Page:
Martin Ramirez, confined in a California mental institution for the last 33 years of his life, is the quintessential ``isolate.'' He didn't speak, but he made more than 300 drawings, many very large, that are mysterious, powerful and sometimes frightening in the way they communicate his isolation.

Through their choices, the curators represent the broad spectrum of non-academic art, which includes blacks and whites from urban and rural backgrounds. Some of these artists worked for only a few years, while others made art a life's work.

There are even a few artists who were not deluded or obsessive, who led relatively normal lives and who painted the world in which they lived. We recognize it as our world, too. They include John Kane, creator of the most iconic self-portrait in American art, and Pippin, who lived in West Chester.

Longhauser and Szeemann, a Swiss independent curator, put in many canonical figures - most of the artists mentioned so far qualify - but also added some who haven't gotten much attention, such as Perley Wentworth, Steve Ashby, Justin McCarthy and Edgar McKillop.

The checklist invites challenges, not only for people included but for those left out. I wish they had found room for Bessie Harvey and also for at least one other Hispanic artist besides Ramirez - perhaps Felipe Archuleta, a New Mexican carver of animal sculptures.

Some of the omissions - Harvey, for instance - are compensated for in a complementary exhibition organized by Jack L. Lindsay, the Art Museum's curator of American decorative arts.

This show of 64 works, in galleries 108 and 119 of the American wing, is drawn from private collections in Philadelphia, the Delaware Valley and New York, augmented by pieces from the museum. It acknowledges the strong interest in non-academic art among collectors in the region for many years.

Many of the more important artists are represented by first-rate examples of their work. In addition, Lindsay's show recognizes a few major artists - such as Harvey, James Castle, David Butler and Minnie Evans - who are not included in the traveling show.

This show has a major centerpiece, too, a metal bed painted by Finster and covered with a quilt made by Mirilana Simone Diaz, a native Puerto Rican who lived in Brooklyn and died in 1971. Another huge (11-foot-long) Diaz quilt hangs on the wall behind the bed.

Diaz, a seamstress in the New York garment industry from 1924 to 1968, is a discovery. She made about 40 brightly colored, intricately pieced quilts in narrow strip patterns, of which only these two and four others have survived.

Lindsay has installed his show salon-style, with the work mixed together as it might be in a collector's house. This encourages the viewer to look for interactions and relationships among artists, which is harder to do in ``Self-Taught Artists.''

Together, the two exhibitions provide a generous helping of a kind of art that oozes appeal. Much of this derives from the fact that most non-academic artists are demonstrably impassioned. Many also present colorful and compelling life stories.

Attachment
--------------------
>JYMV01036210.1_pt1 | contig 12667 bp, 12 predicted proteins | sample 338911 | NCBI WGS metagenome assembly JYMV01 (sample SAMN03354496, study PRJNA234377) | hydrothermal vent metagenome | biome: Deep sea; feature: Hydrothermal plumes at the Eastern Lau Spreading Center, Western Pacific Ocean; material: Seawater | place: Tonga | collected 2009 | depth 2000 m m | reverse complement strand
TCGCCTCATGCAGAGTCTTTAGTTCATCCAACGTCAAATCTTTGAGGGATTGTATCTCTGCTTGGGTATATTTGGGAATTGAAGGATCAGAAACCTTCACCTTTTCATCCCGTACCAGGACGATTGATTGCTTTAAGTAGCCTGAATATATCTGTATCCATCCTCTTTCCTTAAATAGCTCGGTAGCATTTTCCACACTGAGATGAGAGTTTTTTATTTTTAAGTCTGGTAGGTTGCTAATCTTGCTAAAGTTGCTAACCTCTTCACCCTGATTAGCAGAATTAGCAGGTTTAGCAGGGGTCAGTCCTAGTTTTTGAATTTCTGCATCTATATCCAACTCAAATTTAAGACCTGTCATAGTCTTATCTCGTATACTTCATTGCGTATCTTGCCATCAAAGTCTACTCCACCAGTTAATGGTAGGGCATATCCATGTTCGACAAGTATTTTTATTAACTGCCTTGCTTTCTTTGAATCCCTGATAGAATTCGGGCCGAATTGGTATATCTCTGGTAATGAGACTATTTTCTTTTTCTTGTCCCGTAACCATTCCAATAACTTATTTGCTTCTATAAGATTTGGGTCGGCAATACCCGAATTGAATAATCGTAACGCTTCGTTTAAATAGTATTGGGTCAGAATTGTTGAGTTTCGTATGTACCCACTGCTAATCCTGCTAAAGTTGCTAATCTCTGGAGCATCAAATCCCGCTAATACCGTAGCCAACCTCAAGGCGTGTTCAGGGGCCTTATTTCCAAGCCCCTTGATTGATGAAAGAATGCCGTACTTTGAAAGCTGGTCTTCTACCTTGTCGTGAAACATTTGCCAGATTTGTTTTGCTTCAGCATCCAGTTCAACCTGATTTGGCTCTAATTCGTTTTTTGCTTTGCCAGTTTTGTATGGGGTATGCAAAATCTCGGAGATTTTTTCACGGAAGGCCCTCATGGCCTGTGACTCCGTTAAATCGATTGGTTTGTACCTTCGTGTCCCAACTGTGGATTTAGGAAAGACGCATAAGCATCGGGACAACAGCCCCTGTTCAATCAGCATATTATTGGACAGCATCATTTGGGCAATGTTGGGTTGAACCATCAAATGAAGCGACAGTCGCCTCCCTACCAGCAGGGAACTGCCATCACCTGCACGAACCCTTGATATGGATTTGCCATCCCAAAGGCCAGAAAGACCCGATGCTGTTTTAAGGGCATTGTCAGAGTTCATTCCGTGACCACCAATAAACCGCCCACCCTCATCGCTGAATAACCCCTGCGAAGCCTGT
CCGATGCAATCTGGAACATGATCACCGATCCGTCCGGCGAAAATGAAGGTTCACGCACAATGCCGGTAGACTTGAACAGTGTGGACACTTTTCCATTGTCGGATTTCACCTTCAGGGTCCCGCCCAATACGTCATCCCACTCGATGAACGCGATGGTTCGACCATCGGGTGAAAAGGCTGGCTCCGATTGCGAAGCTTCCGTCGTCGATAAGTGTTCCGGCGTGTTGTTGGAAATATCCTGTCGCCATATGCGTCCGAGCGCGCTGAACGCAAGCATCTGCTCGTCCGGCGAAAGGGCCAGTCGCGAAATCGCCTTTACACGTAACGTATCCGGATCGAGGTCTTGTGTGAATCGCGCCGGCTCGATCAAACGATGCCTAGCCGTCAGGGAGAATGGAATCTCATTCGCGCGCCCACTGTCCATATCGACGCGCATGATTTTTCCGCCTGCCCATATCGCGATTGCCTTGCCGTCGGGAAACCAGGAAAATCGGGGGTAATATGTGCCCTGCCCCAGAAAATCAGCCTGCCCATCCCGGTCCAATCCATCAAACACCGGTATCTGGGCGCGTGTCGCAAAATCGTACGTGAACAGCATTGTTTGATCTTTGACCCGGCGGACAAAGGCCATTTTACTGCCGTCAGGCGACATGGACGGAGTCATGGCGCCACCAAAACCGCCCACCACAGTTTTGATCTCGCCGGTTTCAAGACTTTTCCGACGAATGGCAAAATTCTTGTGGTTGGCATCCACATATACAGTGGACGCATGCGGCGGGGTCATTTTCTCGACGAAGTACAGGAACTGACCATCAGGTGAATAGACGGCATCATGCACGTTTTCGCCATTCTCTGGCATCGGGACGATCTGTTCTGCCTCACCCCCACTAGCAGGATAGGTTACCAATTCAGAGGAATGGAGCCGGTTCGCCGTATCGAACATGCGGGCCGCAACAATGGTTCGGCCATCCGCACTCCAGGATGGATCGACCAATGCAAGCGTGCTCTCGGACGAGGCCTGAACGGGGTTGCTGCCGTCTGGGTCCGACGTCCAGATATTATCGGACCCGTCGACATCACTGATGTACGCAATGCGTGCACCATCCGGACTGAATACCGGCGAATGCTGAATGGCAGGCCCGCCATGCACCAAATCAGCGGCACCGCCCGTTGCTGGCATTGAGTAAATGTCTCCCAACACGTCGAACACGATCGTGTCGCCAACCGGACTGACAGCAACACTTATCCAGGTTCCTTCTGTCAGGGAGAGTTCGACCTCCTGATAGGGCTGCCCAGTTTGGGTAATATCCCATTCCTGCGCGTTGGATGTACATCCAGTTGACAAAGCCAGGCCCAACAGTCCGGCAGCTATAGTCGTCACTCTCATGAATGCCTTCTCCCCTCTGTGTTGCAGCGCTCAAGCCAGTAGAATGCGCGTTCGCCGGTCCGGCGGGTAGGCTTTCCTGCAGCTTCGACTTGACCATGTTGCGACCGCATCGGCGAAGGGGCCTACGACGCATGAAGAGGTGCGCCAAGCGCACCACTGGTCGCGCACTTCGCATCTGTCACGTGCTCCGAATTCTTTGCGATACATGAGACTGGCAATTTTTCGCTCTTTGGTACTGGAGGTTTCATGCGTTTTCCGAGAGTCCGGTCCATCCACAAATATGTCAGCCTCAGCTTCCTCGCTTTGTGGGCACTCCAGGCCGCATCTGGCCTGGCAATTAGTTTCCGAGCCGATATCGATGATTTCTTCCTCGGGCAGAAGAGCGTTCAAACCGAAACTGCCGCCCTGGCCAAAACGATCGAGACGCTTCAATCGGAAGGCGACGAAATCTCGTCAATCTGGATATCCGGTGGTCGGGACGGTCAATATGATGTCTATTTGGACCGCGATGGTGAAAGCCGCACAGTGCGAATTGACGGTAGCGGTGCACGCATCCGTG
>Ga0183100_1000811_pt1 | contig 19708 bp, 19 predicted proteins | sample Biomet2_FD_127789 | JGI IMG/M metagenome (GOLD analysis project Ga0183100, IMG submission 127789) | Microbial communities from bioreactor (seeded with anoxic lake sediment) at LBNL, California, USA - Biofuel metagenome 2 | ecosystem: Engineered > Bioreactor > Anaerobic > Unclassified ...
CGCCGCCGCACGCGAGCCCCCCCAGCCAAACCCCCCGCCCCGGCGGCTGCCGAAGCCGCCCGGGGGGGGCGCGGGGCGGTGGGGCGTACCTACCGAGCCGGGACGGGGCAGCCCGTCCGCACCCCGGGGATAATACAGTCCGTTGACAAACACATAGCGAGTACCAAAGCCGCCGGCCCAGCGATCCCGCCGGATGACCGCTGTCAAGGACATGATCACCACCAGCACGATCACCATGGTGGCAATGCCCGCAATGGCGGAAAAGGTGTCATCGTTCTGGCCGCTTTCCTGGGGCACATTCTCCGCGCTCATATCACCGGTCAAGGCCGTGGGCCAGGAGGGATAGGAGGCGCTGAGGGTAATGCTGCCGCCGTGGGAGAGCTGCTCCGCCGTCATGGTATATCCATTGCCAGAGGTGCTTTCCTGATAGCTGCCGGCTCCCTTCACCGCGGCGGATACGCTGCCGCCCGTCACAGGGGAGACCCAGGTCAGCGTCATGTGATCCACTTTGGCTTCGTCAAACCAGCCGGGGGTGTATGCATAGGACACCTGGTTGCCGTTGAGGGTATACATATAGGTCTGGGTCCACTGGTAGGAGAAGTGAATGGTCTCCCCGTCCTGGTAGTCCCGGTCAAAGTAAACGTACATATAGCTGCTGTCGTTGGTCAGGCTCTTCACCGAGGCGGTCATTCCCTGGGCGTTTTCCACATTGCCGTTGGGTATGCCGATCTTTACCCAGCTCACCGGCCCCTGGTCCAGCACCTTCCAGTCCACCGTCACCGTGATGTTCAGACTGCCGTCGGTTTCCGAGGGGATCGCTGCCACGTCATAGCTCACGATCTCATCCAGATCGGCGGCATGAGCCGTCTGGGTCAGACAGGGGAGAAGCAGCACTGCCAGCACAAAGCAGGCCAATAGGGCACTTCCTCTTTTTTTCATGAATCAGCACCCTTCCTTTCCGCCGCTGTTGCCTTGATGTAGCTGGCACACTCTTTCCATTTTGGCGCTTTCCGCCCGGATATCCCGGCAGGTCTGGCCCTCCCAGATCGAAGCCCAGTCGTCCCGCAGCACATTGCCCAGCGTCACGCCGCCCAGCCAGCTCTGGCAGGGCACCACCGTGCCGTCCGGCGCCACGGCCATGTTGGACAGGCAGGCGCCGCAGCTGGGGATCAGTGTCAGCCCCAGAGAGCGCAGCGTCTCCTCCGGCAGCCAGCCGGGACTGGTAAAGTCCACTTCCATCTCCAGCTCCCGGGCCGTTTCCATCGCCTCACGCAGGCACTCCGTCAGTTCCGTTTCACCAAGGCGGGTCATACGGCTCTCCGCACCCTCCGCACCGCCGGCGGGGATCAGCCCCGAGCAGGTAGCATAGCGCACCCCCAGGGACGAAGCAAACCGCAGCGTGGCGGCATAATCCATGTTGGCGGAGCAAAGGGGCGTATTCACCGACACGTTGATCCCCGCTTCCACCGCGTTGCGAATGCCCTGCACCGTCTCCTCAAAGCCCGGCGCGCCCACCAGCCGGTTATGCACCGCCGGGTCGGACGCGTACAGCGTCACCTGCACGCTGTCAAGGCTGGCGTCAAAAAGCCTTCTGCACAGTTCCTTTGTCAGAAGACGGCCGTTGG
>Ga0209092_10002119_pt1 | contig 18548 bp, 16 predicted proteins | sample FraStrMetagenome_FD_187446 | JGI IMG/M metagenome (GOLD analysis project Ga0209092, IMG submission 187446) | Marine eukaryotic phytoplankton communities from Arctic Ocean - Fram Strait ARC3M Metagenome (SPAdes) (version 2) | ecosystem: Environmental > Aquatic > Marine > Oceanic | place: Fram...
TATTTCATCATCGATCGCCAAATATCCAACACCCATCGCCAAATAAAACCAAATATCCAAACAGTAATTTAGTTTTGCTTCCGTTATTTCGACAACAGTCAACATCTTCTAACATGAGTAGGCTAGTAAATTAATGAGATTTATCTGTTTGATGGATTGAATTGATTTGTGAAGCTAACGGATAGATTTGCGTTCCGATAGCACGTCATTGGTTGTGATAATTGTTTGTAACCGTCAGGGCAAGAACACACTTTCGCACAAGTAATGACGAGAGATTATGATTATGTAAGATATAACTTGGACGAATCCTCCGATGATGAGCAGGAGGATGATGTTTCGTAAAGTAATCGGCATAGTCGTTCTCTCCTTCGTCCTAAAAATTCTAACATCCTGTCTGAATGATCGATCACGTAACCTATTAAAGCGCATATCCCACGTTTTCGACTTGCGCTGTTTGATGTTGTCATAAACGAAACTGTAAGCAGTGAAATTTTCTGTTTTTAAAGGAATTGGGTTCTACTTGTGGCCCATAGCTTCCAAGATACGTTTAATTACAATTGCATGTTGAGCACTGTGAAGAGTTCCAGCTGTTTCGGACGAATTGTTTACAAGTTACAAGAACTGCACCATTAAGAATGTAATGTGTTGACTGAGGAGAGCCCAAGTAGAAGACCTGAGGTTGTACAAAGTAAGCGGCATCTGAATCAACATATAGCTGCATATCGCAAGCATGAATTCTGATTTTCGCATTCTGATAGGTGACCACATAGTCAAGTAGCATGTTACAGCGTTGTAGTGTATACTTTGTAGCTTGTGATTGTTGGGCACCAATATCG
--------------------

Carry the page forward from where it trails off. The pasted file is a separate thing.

Take Bill Traylor, for instance. In just three years, the former slave created about 1,500 spare but powerful drawings while seated on a sidewalk in Montgomery, Ala. Ten of those drawings are shown here.

Reclusive Chicagoan Henry Darger lived alone in several rented rooms, worked at menial jobs, and attended Catholic Mass daily. In nearly a half-century of labor, he created a monumental, apocalyptic narrative that runs to 19,000 manuscript pages illustrated by several hundred watercolor drawings.

The life stories told by non-academic artists are almost always engaging, and sometimes heartbreaking. They can be so seductive that they tend to inflate the value of the art. It becomes easy to think of non-academic artists as geniuses when, in fact, they might be just eccentrics.

The trick with these two exhibitions is to keep the art in perspective. Non-academic artists can be admired for their passion and their persistence, which occasionally seems to reach superhuman levels. But as communicators they sometimes fall short of meaningful discourse.

Consider as a prime example Connecticut artist Ken Grimes. He makes white-on-black text paintings that invite comparison with mainstream artists such as Barbara Kruger and Jenny Holzer. One Grimes painting resembles a schematic of a circuit board, another bit of evidence suggesting that non-academic and mainstream artists may share interests.

However, Grimes' texts reveal an obsession with alien visitors to earth. The more one reads, the more one realizes that Grimes is essentially an amusing but misguided crackpot.

If we're going to admit the non-academic artists to the larger fraternity of just plain artists, then we have to recognize that they aren't sainted. They can make bad art. Some of the more obsessive - Finster is a prime example - easily become tiresome when seen in depth. Fortunately, these shows don't present enough work by any individual to produce that result.

Most of the artists in these exhibitions hold up well, and some, such as Edmondson and Darger, can be brilliant. Their work adds immeasurable variety and richness to the American artistic experience, as long as one remembers to keep at least one skeptical eye open.

IF YOU GO * ``Self-Taught Artists of the 20th Century'' and its complementary exhibition continue at the Philadelphia Museum of Art through May 17. The museum is open from 10 a.m. to 5 p.m. Tuesdays through Sundays and Wednesdays to 8:45 p.m. Admission is $8 general, and $5 for students, senior citizens and children between 5 and 18. Free Sundays until 1 p.m. Telephone: 763-8100 or 684-7500 (recorded information).